The headline of the article caught my eye, “Do you lie to your elderly parent?” The choices were yes, or no. Does “sometimes” count? Is it really a lie if it’s for their own good?
Ok, not that I really want to admit to it publicly, but yes, I have lied to my mother.
Like right after she’d collapsed with heart failure, spent a week in CCU not expected to recover, another week on a regular hospital floor and then four weeks in a care facility getting physical therapy to get her back on her feet. They sent her home with pages of information on how she should eat and things she should do after heart failure, but the biggie was: No Salt.
I was determined to be there for Daddy and Mother. To do whatever they couldn’t do. And if that meant following the new diet restrictions closely, then that’s what we’d do. I would pick up the slack and somehow I’d make their lives normal again. I’d fight against Mother’s heart failure and against Daddy’s cancer. I’d set aside my life to be there for them; which wasn’t as hard or as selfless as it might seem because the bottom had dropped out of the Real Estate market and my business had just about dried up, and anyway, I suddenly had more important things to do. So, I flew in from Nashville with one suitcase, moved into the spare bedroom/storage room and cleaned house and ran errands and did the shopping and got them both back and forth to their doctors and made sure Mother had everything she needed. Except Salt.
I wasn’t sure of the routine with their food, so Daddy had taken over the cooking. He’d finished his six month round of Chemo and was doing well and as if nothing had happened, went on doing whatever was needed in the house, just like he’d always done. I’d get the food Daddy cooked on the table and call to Mother to tell her we were ready to eat.
She was still living in her pajamas and her pale purple brushed cotton robe, sitting sideways on the sofa in the living room, her feet up, her legs covered with a pale green and lavender lap blanket that one of her hospital roommates had given her. Her insulated cup filled with ice water and a box of Kleenex sat on the coffee table where she could reach them. The classical station on the radio played softly and she was more content than I’d ever seen her. She’d used a safety pin to hold back the window sheers right at her eye level and she sat for hours staring out the front window, her eyes taking it all in as if the grass and trees, the birds and flowers, the lizard that followed the sun around the porch, the cars passing and people walking on the sidewalk were brand new images to her.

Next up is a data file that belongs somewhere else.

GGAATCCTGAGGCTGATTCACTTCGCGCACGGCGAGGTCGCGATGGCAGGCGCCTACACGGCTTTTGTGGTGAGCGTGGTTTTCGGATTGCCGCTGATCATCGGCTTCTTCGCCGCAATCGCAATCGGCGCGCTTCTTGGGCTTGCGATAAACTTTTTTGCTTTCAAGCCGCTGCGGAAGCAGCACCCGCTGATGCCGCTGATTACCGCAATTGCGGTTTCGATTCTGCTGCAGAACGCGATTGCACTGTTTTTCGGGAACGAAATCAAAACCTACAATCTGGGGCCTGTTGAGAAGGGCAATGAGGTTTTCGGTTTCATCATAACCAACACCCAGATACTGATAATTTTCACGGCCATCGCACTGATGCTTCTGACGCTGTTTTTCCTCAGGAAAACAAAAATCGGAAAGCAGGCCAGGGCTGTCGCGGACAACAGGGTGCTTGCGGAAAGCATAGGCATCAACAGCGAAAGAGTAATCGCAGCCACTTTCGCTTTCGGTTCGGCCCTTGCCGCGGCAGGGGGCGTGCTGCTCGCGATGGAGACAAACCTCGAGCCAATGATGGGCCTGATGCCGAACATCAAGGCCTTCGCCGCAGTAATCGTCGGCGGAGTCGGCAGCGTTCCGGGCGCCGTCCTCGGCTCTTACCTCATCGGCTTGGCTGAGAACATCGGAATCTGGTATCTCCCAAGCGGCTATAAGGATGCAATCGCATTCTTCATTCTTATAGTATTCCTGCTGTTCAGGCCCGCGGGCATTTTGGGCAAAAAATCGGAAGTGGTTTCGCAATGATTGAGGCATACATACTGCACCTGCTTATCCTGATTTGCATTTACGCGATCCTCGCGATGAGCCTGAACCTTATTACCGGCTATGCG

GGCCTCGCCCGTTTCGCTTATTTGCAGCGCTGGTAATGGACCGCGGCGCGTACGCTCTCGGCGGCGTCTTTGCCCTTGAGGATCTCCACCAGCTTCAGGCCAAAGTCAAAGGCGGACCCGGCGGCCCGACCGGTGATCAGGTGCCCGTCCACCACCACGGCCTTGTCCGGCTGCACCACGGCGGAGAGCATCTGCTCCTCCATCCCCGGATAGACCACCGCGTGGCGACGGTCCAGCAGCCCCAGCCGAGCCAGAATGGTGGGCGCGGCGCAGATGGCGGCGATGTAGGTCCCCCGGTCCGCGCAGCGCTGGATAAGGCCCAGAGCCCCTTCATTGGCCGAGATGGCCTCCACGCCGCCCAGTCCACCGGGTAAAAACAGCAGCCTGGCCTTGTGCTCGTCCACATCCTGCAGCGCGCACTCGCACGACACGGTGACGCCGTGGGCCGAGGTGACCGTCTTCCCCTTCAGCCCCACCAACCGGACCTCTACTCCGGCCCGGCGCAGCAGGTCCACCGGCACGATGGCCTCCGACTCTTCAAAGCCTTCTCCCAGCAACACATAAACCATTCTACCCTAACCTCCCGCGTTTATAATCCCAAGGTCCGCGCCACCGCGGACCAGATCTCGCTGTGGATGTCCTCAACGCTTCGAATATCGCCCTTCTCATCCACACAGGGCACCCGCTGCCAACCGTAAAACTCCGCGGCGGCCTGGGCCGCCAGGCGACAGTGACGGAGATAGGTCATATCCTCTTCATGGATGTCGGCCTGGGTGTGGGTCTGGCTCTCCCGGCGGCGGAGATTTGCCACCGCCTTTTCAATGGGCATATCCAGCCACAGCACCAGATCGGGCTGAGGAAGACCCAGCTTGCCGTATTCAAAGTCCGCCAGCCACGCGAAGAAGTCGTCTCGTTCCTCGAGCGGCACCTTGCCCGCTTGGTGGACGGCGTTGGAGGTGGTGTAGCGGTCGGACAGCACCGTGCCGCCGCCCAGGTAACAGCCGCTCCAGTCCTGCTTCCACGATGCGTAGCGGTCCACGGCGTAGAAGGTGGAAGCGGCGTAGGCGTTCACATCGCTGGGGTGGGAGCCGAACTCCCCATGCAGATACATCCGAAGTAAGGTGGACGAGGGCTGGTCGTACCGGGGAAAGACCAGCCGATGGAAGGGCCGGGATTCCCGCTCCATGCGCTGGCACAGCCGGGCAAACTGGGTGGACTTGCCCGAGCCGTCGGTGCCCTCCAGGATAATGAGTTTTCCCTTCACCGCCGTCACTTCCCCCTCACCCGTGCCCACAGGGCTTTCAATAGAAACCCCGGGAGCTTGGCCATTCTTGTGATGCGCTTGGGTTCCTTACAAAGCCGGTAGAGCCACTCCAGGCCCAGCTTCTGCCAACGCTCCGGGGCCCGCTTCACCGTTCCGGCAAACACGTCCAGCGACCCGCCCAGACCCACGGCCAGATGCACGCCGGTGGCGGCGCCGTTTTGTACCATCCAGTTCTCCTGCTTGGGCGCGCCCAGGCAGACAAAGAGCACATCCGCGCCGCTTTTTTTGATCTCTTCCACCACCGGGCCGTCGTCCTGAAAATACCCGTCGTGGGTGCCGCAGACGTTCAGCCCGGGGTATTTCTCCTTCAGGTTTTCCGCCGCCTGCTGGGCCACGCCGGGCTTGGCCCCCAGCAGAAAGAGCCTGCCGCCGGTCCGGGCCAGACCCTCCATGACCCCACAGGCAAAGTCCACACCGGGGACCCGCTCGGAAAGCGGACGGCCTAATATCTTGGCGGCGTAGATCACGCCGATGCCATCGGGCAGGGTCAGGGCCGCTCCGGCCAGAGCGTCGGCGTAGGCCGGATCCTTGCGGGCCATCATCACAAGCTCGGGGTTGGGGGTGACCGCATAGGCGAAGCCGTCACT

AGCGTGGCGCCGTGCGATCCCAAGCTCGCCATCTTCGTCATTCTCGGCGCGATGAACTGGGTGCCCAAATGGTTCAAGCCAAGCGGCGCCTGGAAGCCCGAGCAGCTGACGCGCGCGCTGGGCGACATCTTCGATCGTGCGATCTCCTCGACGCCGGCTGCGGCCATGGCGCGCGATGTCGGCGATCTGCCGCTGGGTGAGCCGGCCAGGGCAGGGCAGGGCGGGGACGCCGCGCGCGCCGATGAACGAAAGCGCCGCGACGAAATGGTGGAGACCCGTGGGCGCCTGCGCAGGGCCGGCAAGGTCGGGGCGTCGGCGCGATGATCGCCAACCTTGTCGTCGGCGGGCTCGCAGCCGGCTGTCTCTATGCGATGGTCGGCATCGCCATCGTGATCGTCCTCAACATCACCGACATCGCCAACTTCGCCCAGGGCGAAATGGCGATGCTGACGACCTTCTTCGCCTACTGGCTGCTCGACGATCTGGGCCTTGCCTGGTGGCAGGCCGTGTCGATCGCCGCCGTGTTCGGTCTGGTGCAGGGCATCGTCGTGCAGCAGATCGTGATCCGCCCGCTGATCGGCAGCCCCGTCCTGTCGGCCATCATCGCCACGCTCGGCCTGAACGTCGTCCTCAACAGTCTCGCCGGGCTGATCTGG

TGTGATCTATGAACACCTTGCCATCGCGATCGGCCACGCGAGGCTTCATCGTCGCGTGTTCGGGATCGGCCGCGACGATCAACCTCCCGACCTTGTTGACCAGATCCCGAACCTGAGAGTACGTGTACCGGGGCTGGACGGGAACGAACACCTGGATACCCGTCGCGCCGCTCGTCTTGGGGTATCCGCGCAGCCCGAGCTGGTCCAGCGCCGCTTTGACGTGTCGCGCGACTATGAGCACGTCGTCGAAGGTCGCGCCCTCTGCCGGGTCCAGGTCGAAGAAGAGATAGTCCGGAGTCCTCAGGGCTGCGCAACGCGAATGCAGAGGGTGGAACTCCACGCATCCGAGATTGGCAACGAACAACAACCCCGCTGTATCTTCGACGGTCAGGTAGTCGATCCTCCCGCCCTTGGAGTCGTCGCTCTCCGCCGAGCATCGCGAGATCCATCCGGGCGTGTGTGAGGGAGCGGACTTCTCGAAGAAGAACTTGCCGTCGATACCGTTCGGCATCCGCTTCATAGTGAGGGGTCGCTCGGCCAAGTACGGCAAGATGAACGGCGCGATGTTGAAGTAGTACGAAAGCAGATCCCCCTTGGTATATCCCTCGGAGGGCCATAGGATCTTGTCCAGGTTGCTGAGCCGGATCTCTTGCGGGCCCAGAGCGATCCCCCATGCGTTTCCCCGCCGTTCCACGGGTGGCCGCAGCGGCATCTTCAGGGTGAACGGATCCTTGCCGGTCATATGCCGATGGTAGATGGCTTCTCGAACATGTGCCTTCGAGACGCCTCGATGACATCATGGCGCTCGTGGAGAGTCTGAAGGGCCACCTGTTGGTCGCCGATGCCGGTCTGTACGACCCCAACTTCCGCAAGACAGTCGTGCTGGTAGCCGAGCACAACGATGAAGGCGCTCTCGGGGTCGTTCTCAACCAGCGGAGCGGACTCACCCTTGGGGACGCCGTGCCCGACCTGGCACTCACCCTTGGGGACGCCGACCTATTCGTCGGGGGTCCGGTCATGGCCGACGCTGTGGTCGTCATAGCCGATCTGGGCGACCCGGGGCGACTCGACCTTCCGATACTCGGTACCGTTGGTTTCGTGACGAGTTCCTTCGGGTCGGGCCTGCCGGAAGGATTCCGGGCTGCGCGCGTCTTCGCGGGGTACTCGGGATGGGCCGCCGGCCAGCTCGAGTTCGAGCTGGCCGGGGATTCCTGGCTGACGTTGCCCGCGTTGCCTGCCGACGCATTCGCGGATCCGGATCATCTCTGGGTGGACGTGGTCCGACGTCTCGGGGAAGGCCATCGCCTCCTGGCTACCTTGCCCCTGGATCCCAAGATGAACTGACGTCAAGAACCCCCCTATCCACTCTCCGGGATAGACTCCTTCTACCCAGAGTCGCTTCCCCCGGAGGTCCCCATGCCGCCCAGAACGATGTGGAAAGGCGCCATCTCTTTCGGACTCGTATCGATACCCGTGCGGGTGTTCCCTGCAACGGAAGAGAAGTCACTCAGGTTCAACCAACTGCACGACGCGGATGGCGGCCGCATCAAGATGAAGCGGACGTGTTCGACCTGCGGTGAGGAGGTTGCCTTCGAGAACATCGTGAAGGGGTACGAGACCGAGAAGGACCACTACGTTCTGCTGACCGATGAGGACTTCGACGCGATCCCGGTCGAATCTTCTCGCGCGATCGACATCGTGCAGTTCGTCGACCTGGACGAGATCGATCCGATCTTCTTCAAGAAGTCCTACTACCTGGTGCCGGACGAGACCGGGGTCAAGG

The only times she left the sofa were to make her way slowly to the bathroom or the bedroom at night or to the dining room table.
When I called, she roused herself from the sofa and used her rolling walker to finally get to the dining room table and got herself settled in her regular spot on one side where her placemat sat next to a Kleenex box, the stack of crossword puzzles, pens and pencils in a coffee mug, cut out articles she was going to read one day, her bottles of prescription pills and the latest volume of Reader’s Digest Condensed Books.
“Where’s the salt. I need salt.”
“There’s no salt.” I lied.
“Yes, there is. I know there is.”
“This is your new salt, Lite Salt.”
She glared at me and fussed under her breath as she sprinkled the Lite Salt on her food.
“This is terrible. I can’t eat this.”
“Sure you can.” I sat on the other side of the table and passed the regular salt to Daddy. “Remember what the doctor said? No salt.”
Daddy salted his food and said nothing. Mother grumbled and tried more of the Lite Salt and took a few bites and grumbled some more. Daddy passed the regular salt back to me and I salted my food. This went on for months. Same routine. She used the Lite Salt but she wasn’t happy and she let me know it.
It was more than six months before she was back in the kitchen helping to get meals together. By that time, I’d hidden the Morton Salt carton in a bottom cabinet behind the pots and pans.
“Where’s the salt? I can’t cook without salt. You have to salt the soup while you’re making it.”
“Here you go.” I handed her the Lite Salt.
“Where is the salt?” Her voice rose, color flooded her cheeks, she glared at me, arms on her hips.
I moved around the kitchen, emptying the dishwasher, gathering dishes and silverware to put on the table. She’d finally give up and pour in some Lite Salt, grumbling under her breath as she stirred the soup, or mashed the potatoes, or browned the roast, whatever the meal. I acted as if her complaints went in one ear and out the other, saying nothing, appearing calm, staying strong, while I bit my tongue to keep from yelling back at her.